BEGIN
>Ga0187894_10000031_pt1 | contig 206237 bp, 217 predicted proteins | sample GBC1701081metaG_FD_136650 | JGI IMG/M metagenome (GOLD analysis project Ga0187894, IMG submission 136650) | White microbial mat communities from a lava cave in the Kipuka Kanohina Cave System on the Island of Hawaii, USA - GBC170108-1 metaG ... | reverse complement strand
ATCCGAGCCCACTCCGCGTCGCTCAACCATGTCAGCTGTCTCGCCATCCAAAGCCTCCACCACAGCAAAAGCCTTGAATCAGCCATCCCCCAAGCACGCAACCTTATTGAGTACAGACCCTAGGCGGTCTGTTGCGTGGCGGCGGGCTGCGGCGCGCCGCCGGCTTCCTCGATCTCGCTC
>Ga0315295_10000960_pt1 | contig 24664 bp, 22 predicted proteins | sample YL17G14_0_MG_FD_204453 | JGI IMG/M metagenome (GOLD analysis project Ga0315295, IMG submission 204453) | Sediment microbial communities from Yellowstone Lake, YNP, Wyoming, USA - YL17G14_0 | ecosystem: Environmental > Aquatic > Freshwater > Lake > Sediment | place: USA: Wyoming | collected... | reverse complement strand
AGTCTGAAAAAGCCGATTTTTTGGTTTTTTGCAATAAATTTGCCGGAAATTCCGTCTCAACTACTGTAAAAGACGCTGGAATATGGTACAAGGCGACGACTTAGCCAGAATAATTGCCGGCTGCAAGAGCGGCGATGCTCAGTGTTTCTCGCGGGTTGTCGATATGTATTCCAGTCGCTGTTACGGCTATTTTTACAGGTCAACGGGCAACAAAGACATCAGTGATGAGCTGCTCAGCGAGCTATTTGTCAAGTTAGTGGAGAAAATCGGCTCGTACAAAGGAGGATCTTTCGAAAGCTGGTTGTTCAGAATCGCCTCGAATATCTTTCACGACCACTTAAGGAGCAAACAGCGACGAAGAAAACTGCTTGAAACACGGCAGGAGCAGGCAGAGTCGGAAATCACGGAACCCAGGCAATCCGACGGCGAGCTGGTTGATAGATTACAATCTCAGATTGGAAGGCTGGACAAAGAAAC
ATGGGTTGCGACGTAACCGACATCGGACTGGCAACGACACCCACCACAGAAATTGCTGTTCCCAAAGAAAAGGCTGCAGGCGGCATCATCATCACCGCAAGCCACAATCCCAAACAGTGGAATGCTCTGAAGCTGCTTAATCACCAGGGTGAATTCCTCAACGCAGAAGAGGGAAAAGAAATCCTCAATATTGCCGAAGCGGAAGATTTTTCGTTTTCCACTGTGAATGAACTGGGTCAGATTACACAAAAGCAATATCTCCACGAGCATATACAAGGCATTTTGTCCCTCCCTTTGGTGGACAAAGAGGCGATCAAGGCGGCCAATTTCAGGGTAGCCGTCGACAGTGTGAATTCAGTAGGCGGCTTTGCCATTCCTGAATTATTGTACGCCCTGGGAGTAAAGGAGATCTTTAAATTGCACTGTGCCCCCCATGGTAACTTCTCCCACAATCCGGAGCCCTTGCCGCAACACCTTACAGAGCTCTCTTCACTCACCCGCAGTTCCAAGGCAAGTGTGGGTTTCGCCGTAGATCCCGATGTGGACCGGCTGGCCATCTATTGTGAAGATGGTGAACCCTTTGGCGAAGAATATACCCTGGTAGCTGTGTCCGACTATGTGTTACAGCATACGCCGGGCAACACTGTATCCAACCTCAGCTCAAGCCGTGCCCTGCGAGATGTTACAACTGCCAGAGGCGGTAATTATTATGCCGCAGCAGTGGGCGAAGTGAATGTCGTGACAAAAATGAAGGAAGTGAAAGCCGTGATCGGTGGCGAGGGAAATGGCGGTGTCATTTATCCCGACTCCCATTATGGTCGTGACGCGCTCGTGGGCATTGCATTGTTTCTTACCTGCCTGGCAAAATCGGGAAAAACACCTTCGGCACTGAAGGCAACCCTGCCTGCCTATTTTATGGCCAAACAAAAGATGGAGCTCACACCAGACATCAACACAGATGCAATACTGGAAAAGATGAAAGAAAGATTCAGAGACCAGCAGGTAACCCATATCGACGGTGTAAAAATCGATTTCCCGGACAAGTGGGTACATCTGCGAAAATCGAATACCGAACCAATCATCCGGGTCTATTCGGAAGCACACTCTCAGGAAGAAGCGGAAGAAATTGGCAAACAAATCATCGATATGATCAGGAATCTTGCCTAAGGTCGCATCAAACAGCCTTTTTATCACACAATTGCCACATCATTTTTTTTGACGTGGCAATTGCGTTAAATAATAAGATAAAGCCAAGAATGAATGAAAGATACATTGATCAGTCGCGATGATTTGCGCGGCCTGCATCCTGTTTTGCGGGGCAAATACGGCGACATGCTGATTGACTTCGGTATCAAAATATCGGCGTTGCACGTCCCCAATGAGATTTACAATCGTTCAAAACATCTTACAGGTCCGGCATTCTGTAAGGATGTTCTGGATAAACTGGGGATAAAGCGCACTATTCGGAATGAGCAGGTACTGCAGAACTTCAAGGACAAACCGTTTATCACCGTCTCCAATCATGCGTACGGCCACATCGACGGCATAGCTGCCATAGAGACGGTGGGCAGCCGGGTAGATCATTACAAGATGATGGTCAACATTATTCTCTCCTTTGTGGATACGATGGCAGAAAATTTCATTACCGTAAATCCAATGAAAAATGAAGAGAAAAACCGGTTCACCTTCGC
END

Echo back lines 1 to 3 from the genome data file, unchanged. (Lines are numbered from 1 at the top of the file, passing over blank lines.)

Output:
>Ga0187894_10000031_pt1 | contig 206237 bp, 217 predicted proteins | sample GBC1701081metaG_FD_136650 | JGI IMG/M metagenome (GOLD analysis project Ga0187894, IMG submission 136650) | White microbial mat communities from a lava cave in the Kipuka Kanohina Cave System on the Island of Hawaii, USA - GBC170108-1 metaG ... | reverse complement strand
ATCCGAGCCCACTCCGCGTCGCTCAACCATGTCAGCTGTCTCGCCATCCAAAGCCTCCACCACAGCAAAAGCCTTGAATCAGCCATCCCCCAAGCACGCAACCTTATTGAGTACAGACCCTAGGCGGTCTGTTGCGTGGCGGCGGGCTGCGGCGCGCCGCCGGCTTCCTCGATCTCGCTC
>Ga0315295_10000960_pt1 | contig 24664 bp, 22 predicted proteins | sample YL17G14_0_MG_FD_204453 | JGI IMG/M metagenome (GOLD analysis project Ga0315295, IMG submission 204453) | Sediment microbial communities from Yellowstone Lake, YNP, Wyoming, USA - YL17G14_0 | ecosystem: Environmental > Aquatic > Freshwater > Lake > Sediment | place: USA: Wyoming | collected... | reverse complement strand